Have you ever come across a crochet pattern that instructs you to work in the back loop only, and wondered why this is necessary? There are a number of reasons why it is useful to know how to work this stitch variation.
Back loop only adds a lovely textural ridge to your crochet surface. It is useful when joining crochet pieces together and if you are working Fair Isle crochet it helps to keep your stitches aligned nicely. It is often used in Amigurumi, to form a crocheted rib, or to form a fold line in the crochet fabric.
- Back Loop Only Tutorial
- How To Work Back Loop Only Step by Step
- How to Use BLO to Crochet a Rib
- How To Work Fair Isle Crochet Using BLO
- BLO For Amigurumi
- Back Loop Only - In Conclusion
Back Loop Only Tutorial
- Type of yarn of your choice.
- Crochet hook to suit the yarn - Use a crochet hook ½ to one size smaller than recommended on the yarn label if working this as a rib.
Abbreviation for Back Loop Only
The abbreviation for Back Loop Only is BLO. It can also be written as TBL (through back loop) or just as BL.
- st(s) = stitch(es)
- ch = chain stitch crochet
- hdc = half double crochet
- sc = single crochet
- sl st = slip stitch crochet
- YO = yarn over
I will be using American crochet terms throughout.
How To Work Back Loop Only Step by Step
Step 1 - Identify the Back Loop
If you work a row of crochet stitches and look at the top of that row, you will see a row of V-shaped stitches at the top.
Usually, you insert your hook through the entire V to work your next row of stitches and have 2 loops over your hook.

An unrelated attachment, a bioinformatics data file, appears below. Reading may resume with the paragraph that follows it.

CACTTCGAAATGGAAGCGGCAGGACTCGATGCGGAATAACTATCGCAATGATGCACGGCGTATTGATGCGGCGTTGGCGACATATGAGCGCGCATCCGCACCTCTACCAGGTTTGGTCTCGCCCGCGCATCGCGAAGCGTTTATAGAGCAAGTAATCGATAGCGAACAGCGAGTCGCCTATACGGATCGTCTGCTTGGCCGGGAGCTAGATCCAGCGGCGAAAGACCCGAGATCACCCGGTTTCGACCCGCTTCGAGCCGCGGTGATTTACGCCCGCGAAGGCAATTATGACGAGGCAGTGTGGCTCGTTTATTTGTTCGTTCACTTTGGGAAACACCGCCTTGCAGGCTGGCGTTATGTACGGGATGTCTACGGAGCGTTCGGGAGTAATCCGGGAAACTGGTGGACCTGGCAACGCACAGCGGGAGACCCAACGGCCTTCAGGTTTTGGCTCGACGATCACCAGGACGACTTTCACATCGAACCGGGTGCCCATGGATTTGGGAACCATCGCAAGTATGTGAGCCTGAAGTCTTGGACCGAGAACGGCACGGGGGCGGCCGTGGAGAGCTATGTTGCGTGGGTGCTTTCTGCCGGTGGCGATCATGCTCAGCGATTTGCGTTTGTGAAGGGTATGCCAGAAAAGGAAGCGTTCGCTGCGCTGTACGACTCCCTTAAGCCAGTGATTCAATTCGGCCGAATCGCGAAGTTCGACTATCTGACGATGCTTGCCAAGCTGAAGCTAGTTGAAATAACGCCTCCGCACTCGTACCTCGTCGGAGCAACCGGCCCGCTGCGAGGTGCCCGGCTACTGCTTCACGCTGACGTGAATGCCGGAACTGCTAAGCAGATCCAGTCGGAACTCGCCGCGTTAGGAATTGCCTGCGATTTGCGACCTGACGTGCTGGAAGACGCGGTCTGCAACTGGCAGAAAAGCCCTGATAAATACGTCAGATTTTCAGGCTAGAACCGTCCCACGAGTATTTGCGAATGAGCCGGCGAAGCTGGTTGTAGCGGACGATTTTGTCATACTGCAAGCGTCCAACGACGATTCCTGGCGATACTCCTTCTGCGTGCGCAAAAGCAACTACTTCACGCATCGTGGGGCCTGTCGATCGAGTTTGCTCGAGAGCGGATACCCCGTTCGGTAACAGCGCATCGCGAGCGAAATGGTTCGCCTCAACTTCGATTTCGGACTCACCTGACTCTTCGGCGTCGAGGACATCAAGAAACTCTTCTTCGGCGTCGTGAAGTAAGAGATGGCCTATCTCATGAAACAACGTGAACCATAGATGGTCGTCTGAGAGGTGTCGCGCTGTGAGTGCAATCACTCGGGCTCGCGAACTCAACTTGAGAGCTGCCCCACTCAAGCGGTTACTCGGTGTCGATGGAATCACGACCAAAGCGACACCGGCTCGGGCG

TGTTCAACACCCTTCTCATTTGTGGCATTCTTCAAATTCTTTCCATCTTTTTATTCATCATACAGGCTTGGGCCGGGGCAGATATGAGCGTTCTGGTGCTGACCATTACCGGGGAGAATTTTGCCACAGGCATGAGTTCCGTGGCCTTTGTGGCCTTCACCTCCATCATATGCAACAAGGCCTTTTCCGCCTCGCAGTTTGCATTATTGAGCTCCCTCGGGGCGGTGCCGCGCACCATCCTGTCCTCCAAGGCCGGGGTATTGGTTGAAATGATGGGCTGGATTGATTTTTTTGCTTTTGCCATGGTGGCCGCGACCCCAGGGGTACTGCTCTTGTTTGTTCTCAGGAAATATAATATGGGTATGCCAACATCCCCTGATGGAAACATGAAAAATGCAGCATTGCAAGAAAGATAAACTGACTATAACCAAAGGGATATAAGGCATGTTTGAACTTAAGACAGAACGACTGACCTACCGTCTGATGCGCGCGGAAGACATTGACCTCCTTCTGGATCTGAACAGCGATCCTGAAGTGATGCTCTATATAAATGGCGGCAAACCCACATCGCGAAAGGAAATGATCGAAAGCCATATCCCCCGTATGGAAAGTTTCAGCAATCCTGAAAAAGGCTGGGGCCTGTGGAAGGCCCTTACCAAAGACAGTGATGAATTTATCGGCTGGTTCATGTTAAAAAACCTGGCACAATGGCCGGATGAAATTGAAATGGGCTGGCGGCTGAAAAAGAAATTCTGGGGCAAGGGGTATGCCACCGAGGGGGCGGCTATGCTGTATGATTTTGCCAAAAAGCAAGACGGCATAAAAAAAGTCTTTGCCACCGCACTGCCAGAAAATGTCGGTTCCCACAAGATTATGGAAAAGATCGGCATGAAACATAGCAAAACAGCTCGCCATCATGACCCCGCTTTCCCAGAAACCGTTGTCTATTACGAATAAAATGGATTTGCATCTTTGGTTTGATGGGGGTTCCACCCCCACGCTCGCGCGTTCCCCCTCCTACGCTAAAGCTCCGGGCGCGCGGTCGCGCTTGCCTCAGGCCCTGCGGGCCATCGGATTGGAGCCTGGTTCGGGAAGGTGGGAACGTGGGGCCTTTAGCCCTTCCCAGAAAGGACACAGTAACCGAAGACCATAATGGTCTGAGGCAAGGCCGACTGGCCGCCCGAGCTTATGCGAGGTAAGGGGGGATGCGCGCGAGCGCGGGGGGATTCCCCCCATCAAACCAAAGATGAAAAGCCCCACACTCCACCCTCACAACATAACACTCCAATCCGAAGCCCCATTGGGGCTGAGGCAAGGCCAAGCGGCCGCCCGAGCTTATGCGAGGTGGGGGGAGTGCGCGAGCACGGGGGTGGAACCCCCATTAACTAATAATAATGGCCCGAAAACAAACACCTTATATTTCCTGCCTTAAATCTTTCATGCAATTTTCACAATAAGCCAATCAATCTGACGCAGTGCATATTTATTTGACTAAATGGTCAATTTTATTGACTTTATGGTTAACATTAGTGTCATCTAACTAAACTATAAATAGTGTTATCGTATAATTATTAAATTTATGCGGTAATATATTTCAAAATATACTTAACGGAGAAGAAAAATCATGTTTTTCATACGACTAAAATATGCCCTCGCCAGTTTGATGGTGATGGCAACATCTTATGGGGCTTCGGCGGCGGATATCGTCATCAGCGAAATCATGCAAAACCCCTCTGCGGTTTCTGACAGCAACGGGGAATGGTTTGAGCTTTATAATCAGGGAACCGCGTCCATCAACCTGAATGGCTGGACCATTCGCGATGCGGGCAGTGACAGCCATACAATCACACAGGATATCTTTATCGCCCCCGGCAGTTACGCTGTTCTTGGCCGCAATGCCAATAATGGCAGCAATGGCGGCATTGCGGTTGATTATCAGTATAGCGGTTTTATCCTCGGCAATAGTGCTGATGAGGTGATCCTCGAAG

If you look carefully at the top of the stitches, the part of the V closest to you is the front loop, and the part farthest away, at the back of the V is the back loop.
Step 2 - Working the Back Loop for Half Double Crochet (hdc)
Now, to work BLO, you will skip over the front loop, yarn over, and insert your hook into the center of the V, so that it only goes through the back loop to start your stitch.
You can work any crochet stitch as a BLO but this is showing a hdc.
You will see that when you work BLO, all those front loops will stand out in front of your fabric and create a ridge.
These ridges work very effectively if you want to create a crochet rib at the bottom of your piece. The rib section has to be worked sideways. Rib worked in this way is very elastic and reverts back to form nicely.
How to Use BLO to Crochet a Rib
When knitting, you usually start with a rib to create a cuff or a hem to pull your fabric in slightly at the bottom of the garment. If you want this effect on a crochet garment, it needs to be worked separately, as it is worked sideways.
Because you want the rib section to be a little tighter than the rest of the fabric, it is best to use a crochet hook ½ to 1 size smaller than that used for the main part of the garment.
My sample below is made in single crochet (sc).
You can also choose to work the rib first, at the beginning of the garment, or last when you have already made the main part of the work.
If You Want To Work The Rib First
This is the easier option, in my opinion! Work out how wide you want the rib to be. Remember you are working this rib sideways.
- Crochet a starting ch of that width. My example is using 8 ch, plus 1 turning ch.
- Sc in 2nd ch from hook.
- Sc in every stitch to the end. Turn.
- * Ch1. (turning ch). Sc in first st.
- Sc in BLO into each st along the row, until last st. Sc into that st. In patterns, this may be written as Blsc. (Back loop single crochet.) Turn.
- Repeat from * as many times as you need, until your rib is long enough.
How to Join BLO Ribbing
To join your ribbing onto the main garment: (I have used contrasting colors for clarity.)
Joining in the Round
If working in the round for a cuff or hem:
- Fold the rib in half and join it into a ring using sl st.
- Using a hook ½ to 1 size larger, ch1, work 1 row sc around the ribbing – 1 sc into each row of rib.
- Sl st to 1st sc to close the round.